The first time had to be about five years ago. He was walking slowly down a city sidewalk, parallel to the four lanes of traffic – he walked against the two lanes closest to him. So, the drivers could easily see his face as he walked. You couldn’t overlook him or let him meld into the background, much as we often like to do when we’re disturbed by a person’s physical appearance. This man walks with his head slightly down, long, black, slightly wavy hair, parted in the middle. Thick black eyebrows. He is slim and tall. He wears khaki cargo pants, the kind with lots of pockets and a little polyester so they have a bit of a swish to them as he takes his strides. They fit close to his body, and hang low on his hips. A black jacket hangs from his broad shoulders, past his thin waist. He did not walk on the main part of the sidewalk, but similar to the cars being driven in their thin lanes, he walked on the cement curb, one foot in front of the other. He is barefoot. The walk reminds me of that of a runway model and how they place the toe of one foot precisely behind the heel of the foot in front of it. He didn’t totter. Not at all. Neither did he raise his hands out to the side to balance like a tightrope walker. He simply walked, in a steady, strong, slow cadence. He walked with – grace. I remember thinking that the straight posture and balance came from something – dance classes? Fitness or core strengthening exercises? Gymnastics? Modeling, perhaps? It was a trained walk.
Years before I had seen this man in my neighborhood. The neighborhood is not known for having homeless people walking about. Almost never. There was an occasional disheveled looking person walking to a bus shelter, carrying a white plastic bag, with little in it. You could tell by the way it hung from the wrist. I’d imagine toothpaste, toothbrush, maybe a bottle of water? Over the last few years there were just a few people with these white plastic bags. You knew only a fraction of their story by seeing them – the part of their deep, convoluted, complicated story – the part they could no longer hide.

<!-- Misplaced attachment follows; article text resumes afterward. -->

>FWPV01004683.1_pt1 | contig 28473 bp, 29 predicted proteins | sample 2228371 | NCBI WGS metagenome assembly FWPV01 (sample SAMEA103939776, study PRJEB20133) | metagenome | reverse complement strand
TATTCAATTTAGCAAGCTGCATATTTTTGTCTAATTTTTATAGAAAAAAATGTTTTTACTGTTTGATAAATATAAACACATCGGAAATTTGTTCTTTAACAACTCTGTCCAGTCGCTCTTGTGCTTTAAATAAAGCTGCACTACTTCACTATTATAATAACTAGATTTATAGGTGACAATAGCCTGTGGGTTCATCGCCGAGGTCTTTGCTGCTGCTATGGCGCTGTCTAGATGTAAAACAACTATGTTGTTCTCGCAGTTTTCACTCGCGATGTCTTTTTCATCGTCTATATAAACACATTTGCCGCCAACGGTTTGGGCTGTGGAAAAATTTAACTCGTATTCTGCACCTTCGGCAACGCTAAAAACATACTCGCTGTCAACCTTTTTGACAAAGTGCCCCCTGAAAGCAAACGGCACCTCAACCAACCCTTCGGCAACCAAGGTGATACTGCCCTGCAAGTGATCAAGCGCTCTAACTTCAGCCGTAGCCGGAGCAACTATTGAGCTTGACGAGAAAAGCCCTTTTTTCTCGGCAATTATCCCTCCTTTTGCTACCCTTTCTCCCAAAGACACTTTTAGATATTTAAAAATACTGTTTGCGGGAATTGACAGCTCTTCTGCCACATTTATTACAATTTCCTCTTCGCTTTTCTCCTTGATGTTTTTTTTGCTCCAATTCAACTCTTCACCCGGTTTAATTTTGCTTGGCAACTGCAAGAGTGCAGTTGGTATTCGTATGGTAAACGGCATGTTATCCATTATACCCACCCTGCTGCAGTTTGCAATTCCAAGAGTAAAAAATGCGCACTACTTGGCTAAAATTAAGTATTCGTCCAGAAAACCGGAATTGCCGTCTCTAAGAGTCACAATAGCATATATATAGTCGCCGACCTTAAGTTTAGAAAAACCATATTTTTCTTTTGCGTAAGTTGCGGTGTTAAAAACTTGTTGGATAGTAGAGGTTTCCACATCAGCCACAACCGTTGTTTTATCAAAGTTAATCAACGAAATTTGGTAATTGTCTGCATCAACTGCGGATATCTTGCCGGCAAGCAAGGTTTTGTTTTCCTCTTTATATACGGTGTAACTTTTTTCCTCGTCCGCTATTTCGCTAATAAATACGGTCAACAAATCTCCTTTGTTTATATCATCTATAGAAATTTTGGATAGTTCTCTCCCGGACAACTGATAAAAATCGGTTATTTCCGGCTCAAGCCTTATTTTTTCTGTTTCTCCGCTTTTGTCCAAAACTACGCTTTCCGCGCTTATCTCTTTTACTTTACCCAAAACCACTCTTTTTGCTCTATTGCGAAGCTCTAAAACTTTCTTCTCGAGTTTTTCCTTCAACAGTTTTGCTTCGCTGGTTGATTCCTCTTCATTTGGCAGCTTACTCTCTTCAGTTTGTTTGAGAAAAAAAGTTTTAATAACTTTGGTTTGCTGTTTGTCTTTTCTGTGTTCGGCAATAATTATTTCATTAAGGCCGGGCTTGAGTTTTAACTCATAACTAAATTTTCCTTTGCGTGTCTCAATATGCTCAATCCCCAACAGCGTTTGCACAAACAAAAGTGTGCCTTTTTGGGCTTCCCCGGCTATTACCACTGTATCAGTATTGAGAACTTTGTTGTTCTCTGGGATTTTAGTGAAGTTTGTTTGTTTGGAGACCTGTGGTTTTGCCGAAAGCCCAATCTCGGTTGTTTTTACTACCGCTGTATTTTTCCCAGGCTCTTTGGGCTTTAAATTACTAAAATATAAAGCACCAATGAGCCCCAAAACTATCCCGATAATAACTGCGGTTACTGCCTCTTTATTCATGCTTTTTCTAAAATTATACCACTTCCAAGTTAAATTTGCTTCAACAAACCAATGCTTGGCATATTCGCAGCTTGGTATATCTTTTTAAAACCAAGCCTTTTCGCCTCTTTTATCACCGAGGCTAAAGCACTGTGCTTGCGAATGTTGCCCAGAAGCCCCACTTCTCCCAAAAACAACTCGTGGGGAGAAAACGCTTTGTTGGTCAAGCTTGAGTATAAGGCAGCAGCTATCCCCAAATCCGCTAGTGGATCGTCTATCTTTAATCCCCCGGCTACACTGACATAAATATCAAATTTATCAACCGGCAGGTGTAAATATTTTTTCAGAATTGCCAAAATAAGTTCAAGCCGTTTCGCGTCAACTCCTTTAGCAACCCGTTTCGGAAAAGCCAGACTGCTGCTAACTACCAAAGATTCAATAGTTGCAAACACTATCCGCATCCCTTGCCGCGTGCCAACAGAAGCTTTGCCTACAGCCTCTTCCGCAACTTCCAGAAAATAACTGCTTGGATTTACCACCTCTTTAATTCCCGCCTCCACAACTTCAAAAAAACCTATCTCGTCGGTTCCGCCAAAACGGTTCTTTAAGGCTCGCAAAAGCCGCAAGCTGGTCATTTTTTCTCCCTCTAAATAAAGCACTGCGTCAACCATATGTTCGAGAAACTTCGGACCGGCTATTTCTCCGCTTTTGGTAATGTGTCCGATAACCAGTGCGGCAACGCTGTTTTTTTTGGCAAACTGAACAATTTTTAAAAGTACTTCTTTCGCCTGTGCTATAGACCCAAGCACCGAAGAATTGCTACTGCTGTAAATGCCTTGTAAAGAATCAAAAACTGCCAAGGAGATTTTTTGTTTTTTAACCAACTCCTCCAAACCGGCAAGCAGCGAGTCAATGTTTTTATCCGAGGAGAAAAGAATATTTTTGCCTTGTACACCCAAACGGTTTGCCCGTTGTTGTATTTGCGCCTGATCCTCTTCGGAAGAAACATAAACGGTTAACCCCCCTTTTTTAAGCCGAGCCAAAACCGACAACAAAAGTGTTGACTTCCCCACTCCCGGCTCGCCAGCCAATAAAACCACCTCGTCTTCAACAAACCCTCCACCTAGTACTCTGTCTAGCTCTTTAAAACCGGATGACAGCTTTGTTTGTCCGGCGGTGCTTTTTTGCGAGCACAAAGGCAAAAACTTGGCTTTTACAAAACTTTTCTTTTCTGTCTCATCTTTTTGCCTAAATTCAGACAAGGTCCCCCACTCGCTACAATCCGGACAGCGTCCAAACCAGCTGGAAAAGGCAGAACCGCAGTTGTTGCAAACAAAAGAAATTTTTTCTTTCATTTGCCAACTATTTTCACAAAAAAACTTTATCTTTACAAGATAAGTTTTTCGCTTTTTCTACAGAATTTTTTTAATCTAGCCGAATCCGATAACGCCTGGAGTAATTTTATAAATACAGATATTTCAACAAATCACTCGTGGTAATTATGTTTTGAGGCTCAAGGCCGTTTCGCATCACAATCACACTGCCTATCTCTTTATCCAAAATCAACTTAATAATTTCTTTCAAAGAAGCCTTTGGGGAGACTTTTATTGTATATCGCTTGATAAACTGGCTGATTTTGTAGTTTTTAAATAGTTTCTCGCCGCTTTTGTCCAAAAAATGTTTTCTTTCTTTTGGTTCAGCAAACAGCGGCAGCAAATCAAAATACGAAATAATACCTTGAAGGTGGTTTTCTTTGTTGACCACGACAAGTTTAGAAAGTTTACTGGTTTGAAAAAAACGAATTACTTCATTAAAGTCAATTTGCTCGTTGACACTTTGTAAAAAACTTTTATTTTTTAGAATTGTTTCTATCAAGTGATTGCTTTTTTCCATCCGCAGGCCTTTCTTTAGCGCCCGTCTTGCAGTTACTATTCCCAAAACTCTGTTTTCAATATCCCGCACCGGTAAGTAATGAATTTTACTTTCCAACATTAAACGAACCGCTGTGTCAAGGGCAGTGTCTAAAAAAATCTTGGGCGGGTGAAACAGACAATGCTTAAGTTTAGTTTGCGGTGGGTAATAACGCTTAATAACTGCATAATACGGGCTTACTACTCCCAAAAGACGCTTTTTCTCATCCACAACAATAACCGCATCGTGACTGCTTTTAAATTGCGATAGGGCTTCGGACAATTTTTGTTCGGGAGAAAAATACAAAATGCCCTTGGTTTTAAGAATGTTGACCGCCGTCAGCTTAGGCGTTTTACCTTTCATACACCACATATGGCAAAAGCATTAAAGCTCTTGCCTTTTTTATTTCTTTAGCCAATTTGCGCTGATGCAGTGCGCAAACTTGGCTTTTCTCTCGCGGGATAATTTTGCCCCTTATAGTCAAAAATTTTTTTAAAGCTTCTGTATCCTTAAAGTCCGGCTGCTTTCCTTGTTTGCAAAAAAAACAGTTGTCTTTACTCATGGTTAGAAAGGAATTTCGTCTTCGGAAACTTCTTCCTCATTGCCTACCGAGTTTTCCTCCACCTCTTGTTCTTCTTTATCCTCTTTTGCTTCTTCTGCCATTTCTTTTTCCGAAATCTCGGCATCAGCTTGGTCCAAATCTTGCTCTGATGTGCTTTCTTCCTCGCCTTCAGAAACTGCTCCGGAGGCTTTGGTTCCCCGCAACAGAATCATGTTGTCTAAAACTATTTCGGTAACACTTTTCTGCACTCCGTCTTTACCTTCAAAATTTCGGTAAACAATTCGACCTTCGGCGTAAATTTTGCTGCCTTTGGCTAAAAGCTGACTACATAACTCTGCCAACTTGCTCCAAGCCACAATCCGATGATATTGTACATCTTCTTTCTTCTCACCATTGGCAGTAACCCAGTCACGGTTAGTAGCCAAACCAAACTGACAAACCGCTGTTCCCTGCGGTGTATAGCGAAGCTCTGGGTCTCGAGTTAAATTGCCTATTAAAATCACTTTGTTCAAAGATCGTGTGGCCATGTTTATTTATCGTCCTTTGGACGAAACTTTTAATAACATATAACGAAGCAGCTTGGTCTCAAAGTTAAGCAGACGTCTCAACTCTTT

This man stayed in the neighborhood season after season. He would just appear one day. If the weather was cool he wore that long black coat – similar to an oilskin duster worn on a ranch – and work boots. In warm weather he would walk without shoes. That’s when he took to walking toe to heel on the cement curb rather than the sidewalk.
One day my daughter said she thought he looked like Jesus – Jesus walking so gracefully, so quietly, with a presence that belied his obvious present lot in life.
There have been a few times when his eyes have met mine as I looked out from behind my steering wheel. And there was the unexpected meeting in the supermarket. He was picking out a few pieces of fruit and I saw his eyes as he looked up at me with his head still bent downward. I was startled. Kind, deep, filled with “knowing” – and, somehow, familiar. I did not know him, yet the familiarity factor was there, and it startled as it commanded to be seen. It wasn’t like the wild eyes of the deranged, but a kind and steady, sure look. A “don’t look over or around me” look. A look “at” me look.
I watched him walk through the fresh produce section, and maneuvering slowly around displays. Grace. An athlete’s grace. A dancer’s grace. Maybe an angel’s grace. This Jesus was food shopping.
It was then for several years that he was absent . When I would see a person panhandling for donations at the end of an off ramp, I would often think of Jesus. Where had he gone? Had it been time to move on? Had he died? Was he sick, in the hospital, or more likely, in prison? He would never have been standing at an off ramp. That I knew.
My daughter recently moved to the city over from mine. This morning it was quiet in my kitchen as a text message came over my phone from her. “I just saw Jesus! Walking near TGI Fridays – he’s down the highway. He’s making his way south!!” So, he was back, but had moved on a little further away from me. It isn’t warm enough yet for him to walk barefoot. Will he stay close by, or is he steadily moving south – a little late in the season for a RI snowbird migration. Do the nomadic homeless go south for the winter? Do they walk all the way to Florida?
Now my daughter will look for him, this Jesus walking. A little more disheveled, and looking a little bit older. With the perfect posture and the dancer’s cadence. Walking with grace. Maybe she will see Jesus food shopping. And he will look up at her with his deep kind eyes – eyes that held his life’s story behind them. Eyes that simply say, “I am here.”